Many third-party risk-management efforts start with the goal of providing full visibility over a company’s universe of third-party relationships.
The trouble is that many companies still don’t have a firm grasp on how to achieve that transparency, or even where to begin, exposing themselves to significant legal and compliance risks. “Companies often underestimate their universe of third parties,” Randy Stephens, vice president of advisory services for NAVEX Global, says. Most tend to focus on traditional third-party relationships—such as suppliers, distributors, agents, and joint ventures, for example.
Stephens advises, instead, that they cast a broader net to include anyone who represents the company. These third parties might include suppliers’ suppliers, resellers, sub-contractors, and more.
Most global companies, however, have thousands—if not tens of thousands of third parties—and all of them must be monitored to ensure they adhere to the company’s business practices. To efficiently and effectively get better control over a company’s full universe of third-party relationships, the real difficultly is to “take that population of third parties and get it down to a manageable number,” Graham Murphy, a principal in KPMG’s U.S. forensic advisory services practice, says.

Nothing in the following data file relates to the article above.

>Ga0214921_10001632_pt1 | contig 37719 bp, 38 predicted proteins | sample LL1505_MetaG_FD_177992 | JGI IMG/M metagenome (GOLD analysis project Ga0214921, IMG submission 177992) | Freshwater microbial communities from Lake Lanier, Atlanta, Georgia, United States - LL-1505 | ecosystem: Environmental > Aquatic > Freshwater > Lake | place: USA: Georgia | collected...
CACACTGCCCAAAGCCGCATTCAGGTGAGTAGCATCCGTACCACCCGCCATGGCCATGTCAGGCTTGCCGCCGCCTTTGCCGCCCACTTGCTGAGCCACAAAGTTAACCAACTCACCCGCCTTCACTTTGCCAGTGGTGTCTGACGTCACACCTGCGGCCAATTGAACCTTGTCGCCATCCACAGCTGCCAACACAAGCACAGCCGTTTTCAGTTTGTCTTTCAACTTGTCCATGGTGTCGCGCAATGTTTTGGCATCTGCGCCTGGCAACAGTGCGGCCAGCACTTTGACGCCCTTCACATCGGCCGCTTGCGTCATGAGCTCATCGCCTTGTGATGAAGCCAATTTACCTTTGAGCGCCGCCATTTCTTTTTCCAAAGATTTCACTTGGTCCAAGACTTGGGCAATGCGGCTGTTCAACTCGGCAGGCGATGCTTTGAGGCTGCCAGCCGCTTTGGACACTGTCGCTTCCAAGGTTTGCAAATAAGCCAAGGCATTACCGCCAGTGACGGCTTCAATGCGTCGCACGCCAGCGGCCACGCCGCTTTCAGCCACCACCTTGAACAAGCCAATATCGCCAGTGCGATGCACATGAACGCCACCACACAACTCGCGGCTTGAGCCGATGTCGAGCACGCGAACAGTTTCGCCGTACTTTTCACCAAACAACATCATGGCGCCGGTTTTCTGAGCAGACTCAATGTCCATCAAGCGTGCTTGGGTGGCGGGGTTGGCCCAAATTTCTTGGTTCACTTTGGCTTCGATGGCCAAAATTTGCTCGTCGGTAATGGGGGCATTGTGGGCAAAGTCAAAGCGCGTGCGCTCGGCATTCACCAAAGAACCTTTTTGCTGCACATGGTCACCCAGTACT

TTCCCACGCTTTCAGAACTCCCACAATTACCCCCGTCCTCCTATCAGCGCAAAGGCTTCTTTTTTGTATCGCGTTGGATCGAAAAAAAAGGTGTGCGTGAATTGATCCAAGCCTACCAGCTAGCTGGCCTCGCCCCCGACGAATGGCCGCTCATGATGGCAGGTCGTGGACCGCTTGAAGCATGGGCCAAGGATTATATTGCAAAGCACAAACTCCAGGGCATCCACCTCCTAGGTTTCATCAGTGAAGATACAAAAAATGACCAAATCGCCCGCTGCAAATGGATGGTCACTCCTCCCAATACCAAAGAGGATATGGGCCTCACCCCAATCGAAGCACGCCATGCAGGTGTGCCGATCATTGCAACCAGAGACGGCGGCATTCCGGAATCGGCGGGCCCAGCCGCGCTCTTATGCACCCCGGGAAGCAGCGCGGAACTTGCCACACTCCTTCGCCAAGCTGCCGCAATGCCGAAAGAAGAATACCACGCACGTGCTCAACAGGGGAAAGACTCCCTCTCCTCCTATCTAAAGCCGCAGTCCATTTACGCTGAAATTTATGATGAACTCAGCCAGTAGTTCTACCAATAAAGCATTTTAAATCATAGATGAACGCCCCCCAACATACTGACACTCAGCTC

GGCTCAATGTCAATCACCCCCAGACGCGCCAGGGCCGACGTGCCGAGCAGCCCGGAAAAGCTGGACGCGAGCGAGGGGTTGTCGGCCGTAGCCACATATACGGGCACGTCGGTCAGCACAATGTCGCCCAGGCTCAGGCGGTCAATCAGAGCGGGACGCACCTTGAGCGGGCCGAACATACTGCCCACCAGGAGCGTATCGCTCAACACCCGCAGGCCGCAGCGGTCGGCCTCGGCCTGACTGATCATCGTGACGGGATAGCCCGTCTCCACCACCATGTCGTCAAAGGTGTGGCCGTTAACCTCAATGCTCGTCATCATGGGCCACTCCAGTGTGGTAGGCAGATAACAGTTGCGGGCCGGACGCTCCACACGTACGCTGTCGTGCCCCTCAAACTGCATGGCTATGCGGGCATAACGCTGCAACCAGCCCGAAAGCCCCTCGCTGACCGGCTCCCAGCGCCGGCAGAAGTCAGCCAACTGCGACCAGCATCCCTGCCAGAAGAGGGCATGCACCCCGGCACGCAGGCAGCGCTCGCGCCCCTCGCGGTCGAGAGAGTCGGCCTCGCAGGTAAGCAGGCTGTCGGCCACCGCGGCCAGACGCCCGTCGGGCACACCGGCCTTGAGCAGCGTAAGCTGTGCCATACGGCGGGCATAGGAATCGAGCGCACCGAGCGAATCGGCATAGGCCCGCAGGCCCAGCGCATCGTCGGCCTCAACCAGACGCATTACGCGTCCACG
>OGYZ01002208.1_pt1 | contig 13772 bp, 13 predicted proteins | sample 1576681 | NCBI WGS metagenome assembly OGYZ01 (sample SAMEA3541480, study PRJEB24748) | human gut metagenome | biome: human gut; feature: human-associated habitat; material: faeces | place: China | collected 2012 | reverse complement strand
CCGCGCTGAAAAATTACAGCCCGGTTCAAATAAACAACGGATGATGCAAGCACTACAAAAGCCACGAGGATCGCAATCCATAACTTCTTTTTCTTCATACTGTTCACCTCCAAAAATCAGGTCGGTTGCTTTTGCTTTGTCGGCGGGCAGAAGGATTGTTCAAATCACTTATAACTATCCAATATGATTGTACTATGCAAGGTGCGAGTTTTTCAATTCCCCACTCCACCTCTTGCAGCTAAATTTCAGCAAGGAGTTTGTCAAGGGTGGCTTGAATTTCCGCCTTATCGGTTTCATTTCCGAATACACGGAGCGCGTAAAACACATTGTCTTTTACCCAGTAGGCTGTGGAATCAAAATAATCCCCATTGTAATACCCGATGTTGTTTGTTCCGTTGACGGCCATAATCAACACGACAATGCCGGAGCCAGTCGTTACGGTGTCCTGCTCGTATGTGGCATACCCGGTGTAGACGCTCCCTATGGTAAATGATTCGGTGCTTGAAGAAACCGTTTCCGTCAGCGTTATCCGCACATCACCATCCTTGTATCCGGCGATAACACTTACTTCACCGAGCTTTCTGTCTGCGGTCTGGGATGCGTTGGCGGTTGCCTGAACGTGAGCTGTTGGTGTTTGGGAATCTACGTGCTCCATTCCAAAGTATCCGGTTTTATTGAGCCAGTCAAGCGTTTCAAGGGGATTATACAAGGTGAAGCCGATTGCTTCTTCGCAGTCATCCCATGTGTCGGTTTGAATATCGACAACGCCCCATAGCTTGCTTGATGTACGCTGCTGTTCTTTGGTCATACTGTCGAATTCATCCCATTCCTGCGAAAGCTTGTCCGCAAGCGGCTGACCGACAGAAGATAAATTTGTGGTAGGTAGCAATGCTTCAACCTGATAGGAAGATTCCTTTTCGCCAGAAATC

Stephens advises starting with a plan. Pull together an inter-departmental project team that includes regional and business leaders, as well as any country representatives, he says.
Next, identify the size and scope of your third-party universe—a task much easier said than done. “Most businesses procure services in a decentralized way,” Walter Hoogmoed, a principal with Deloitte, says. Without any sort of master list, assembling an initial inventory of third parties involves leveraging multiple databases from multiple business units.
Develop a Matrix
Once you’ve gathered that master list, you’ll want to separate high-risk third parties from low-risk third parties in order to more easily manage the third-party risk-management process, depending on which risk the company wants to focus on most. “If you want to concentrate on the FCPA, for example, you may want to eliminate domestic suppliers,” Murphy says. “You should look at your third-party risk mitigation program as a part of your anti-bribery and anti-corruption program.”